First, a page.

This award-winning NFU short focuses on the tuatara, sole survivor of a reptile species extinct for 135 million years. An NZ Wildlife Service (now Department of Conservation) team search for the reptiles on Stephens Island sanctuary (aka Takapourewa) as they hunt for insects. Voiceover is eschewed in favour of natural sound, and composer Jack Body’s evocative soundtrack. The tuatara are weighed and measured; they can grow up to 80 centimetres, weigh over a kilogram and live 150 years. There were about 100,000 tuatara on Stephens Island when the film was made in 1981.
In this acclaimed investigation for Three's current affairs show The Hui, Mihingarangi Forbes interviews four Māori men who were victims of abuse while in state care as boys. They talk about the lead-up to being in custody, the mental, physical and sexual abuse they suffered at the hands of other wards and staff, and the cycle it created. The screening drew public attention to systemic abuse, and played a key role in provoking the government to launch an official inquiry the following year. Warning: contains confronting themes and language.
Predating hit show Survivor, this early TV3 reality TV documentary saw Kiwi teens fending for themselves over eight days on Rakitu Island. Among the three females and three males facing off Lord of the Flies-style were future National MP Nikki Kaye, who later argued she was meant to represent the "private school girl who couldn't survive without a hairdryer". Instead Kaye took the leader’s role and clubbed an eel, while many of her companions showed little inclination to help with the fishing. Kaye later opposed her party’s proposal to mine on nearby Great Barrier Island.
Each episode of this TVNZ show takes a well-known Kiwi and invites them to introduce their neighbourhood. In this episode Lukasz Buda (aka Luke Buda from band The Phoenix Foundation) showcases the people who make up the central Wellington suburb of Te Aro. Holocaust survivor Clare Galambos Winter talks about finding a home in Wellington after World War II. Also interviewed are Bari Chin, then running breakdancing group Juvenate, Armenian screenprinting artist George Hajian, and Tee Phee and Keith Cheah, founders of Wellington restaurant Little Penang.
In the first all celebrity version of Touchdown reality TV hit Treasure Island, 14 marooned contestants must provide food, water, fire, and shelter for themselves on a Fijian island, as they compete to find treasure and avoid elimination. Presented by Pieta Keating — who was runner-up on the original Treasure Island — the "household names" include Olympians and All Blacks (Frank Bunce), model Nicky Watson, actors and TV tradesman John Cocks. Hunger and cheating suspicions soon exacerbate tensions between the teams.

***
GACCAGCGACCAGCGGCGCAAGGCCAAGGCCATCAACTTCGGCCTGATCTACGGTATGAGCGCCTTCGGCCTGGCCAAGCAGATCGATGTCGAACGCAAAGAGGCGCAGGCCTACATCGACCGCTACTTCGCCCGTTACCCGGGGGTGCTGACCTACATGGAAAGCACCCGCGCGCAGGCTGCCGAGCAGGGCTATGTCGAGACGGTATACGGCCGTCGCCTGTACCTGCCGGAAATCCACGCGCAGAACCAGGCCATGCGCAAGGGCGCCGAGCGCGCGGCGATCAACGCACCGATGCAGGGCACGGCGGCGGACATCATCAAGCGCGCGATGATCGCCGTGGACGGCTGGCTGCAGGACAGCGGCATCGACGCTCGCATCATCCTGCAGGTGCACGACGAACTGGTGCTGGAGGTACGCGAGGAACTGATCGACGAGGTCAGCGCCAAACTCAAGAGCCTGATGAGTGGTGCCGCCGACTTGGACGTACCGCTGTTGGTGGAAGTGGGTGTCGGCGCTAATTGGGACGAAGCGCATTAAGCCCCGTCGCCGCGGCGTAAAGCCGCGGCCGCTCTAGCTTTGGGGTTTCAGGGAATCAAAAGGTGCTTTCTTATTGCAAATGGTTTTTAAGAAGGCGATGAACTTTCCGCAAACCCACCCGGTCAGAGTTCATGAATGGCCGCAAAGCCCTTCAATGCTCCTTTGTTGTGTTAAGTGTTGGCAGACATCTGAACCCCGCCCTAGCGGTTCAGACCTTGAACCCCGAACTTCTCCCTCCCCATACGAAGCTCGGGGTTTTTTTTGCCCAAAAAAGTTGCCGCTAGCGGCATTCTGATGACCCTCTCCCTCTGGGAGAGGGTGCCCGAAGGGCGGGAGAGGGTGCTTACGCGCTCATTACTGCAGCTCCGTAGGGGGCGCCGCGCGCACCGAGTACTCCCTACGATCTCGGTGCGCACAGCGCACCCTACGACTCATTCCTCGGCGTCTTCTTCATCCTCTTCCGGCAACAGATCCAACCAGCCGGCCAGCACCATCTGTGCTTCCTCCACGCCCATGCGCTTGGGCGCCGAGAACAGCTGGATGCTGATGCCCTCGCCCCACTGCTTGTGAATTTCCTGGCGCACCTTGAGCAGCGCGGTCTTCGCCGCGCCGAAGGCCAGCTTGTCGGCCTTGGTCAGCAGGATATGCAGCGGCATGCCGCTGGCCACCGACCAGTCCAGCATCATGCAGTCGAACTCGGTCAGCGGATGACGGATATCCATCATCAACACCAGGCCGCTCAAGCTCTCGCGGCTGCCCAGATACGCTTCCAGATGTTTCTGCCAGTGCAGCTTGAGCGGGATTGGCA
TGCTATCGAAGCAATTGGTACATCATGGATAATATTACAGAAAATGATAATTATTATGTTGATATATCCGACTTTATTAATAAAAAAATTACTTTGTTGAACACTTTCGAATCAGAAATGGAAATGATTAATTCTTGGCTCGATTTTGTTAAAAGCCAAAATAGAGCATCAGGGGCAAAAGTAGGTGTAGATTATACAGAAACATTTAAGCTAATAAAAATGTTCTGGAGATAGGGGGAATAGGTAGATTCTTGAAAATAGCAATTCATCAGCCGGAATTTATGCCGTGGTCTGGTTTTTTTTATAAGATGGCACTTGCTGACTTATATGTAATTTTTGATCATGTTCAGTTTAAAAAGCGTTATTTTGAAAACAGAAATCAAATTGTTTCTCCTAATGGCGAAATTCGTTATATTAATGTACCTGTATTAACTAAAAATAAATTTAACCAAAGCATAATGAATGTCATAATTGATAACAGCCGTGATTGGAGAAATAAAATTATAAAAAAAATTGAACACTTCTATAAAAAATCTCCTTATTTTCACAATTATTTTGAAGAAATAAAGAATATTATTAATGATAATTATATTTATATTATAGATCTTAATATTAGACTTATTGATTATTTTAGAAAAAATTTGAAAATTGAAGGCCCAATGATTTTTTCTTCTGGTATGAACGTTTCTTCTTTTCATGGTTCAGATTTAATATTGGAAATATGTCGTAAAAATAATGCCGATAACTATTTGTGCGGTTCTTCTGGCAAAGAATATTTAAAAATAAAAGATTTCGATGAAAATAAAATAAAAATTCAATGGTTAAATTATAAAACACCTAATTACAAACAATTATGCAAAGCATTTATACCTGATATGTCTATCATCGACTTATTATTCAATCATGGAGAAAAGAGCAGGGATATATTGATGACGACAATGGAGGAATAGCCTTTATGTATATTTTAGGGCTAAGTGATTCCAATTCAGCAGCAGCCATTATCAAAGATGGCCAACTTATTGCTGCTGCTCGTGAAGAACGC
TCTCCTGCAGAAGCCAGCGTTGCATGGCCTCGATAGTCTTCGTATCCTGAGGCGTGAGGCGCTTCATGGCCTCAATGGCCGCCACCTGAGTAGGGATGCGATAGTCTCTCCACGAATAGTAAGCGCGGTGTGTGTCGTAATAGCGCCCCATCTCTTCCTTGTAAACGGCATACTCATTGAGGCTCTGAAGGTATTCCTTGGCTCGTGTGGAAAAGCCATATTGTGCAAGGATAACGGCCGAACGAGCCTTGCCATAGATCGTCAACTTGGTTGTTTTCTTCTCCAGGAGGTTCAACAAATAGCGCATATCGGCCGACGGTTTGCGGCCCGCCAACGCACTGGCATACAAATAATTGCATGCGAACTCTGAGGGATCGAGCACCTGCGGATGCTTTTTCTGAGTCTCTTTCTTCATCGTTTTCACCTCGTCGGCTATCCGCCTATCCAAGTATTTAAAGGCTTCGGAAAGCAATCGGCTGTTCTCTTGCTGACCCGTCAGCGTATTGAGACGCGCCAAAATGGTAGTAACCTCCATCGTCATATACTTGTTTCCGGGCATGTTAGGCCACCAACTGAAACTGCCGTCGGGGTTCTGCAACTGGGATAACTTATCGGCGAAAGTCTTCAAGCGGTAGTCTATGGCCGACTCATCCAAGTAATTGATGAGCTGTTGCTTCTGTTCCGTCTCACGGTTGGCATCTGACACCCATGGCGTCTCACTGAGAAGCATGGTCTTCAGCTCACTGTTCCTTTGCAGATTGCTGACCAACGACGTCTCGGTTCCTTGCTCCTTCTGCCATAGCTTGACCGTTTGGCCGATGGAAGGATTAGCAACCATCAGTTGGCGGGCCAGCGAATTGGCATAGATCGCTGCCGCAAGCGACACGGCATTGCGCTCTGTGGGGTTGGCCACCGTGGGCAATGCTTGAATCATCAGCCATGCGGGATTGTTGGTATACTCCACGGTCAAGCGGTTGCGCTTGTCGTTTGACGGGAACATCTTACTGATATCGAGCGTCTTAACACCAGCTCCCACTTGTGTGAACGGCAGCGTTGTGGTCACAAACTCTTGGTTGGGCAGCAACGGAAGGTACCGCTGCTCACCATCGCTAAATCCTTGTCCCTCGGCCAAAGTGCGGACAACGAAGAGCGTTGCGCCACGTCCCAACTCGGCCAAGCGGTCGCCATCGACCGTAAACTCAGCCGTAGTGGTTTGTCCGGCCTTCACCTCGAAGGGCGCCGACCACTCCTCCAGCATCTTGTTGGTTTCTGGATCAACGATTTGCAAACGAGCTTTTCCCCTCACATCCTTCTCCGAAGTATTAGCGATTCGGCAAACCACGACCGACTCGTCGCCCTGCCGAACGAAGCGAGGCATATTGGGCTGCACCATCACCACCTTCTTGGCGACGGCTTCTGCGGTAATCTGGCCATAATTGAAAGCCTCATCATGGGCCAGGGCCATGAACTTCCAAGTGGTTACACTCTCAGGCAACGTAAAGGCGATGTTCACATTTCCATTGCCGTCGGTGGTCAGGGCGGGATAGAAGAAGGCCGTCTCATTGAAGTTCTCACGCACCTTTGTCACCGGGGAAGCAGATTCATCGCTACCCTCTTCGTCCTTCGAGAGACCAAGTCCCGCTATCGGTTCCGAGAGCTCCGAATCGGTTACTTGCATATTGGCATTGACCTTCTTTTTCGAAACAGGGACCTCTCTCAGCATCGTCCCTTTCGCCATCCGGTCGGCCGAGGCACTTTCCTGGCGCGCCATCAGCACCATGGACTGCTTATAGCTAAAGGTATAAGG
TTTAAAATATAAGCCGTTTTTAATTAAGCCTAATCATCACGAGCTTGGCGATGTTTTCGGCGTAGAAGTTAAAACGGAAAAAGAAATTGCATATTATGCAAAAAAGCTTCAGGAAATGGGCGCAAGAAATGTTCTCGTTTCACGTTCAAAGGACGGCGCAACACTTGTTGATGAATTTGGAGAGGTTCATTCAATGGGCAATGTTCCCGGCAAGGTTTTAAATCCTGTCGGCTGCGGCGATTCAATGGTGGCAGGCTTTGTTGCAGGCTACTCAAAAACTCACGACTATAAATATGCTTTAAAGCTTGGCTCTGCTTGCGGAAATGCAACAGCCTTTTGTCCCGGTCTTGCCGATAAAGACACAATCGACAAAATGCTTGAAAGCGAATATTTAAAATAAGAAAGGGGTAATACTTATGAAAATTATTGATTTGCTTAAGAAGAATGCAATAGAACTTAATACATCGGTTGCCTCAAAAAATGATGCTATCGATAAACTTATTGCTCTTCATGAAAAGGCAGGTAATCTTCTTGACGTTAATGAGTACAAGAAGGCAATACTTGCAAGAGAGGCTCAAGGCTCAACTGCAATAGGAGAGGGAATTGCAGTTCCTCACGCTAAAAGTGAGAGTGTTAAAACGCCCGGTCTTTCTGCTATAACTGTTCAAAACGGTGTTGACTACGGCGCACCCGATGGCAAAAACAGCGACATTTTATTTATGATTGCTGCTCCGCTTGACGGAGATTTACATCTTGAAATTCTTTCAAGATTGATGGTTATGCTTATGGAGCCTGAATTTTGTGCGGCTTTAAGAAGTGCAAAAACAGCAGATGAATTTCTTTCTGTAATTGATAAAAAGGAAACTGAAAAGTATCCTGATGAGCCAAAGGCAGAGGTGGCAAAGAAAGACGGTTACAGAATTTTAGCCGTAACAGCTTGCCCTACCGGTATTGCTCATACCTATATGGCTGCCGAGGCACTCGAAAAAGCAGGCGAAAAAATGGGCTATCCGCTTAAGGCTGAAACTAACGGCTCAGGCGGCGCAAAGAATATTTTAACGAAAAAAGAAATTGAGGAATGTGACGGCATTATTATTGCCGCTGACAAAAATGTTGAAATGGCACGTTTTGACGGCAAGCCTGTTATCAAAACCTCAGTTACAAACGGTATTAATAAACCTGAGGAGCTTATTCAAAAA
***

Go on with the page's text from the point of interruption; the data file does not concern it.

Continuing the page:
Gladiator: the Norm Hewitt story is the story of former All Black hooker Norm Hewitt's battle with alcoholism and his journey to redemption. After disgracing himself, a tearful public apology became a personal "defining moment" for Hewitt: he reinvented himself as a youth worker and ambassador for Outward Bound. Directed by Michael Bennet, shot by Rewa Harre and based on the best-selling biography by Michael Laws the doco takes him to meet legendary youth worker Mama Teri on the streets of South Auckland, and chronicles Hewitt's life change.
In June 1886 Mt Tarawera spectacularly erupted, and this documentary tells the story of the people who were caught in the catastrophic events. Around 120 people lost their lives, and the internationally famous Pink and White Terraces were destroyed. The documentary features an animated re-creation of the eruption, archival images, interviews with descendants of those involved, and readings from written eyewitness accounts. The author of the book Tarawera, Ron Keam, is also interviewed.
Marcus Lush travels from the vast Kaingaroa Forest to New Zealand's busiest rail junction (at Hamilton), in this instalment of his popular show about the country's railways. Along the way, he meets a legless train accident survivor turned motivational speaker; potter Barry Brickell and his 3km narrow gauge railway at Driving Creek in the Coromandel; and a collector with more than 2,700 rail related items. There's also a visit to Waihi. Transformed into a boomtown by gold and rail in the 1870s, it was home to the might and power of the Victoria stamper battery.
Made in 2008, this documentary chronicles the Wahine disaster, from the ship leaving Lyttelton to the last survivor being pulled out of the water. Interviewees share their experiences — some make it ashore in life rafts at Seatoun, others are washed up on the “battlefield” of the Pencarrow coast. The Wahine’s crew offer insight into the conditions the ship was sailing in, and of their gradual realisation that it couldn’t be saved. The TV One programme also features animated scenes of the ill-fated journey, which mimic the black and white news footage of the disaster unfolding.
This full-length documentary recreates three fatal fires to find out the characteristics of a killer fire, and reveal how it goes about its business: how easily fires start, what feeds them, and how ill-prepared most people are to fight a fire. Interviews with survivors — some of them talking publicly for the first time — firefighters, and investigators are interwoven with footage of real (condemned) houses set alight. Fatal Fires screened in TV One's Danger Zone series, which included DIY Disasters and Dangerous Waters.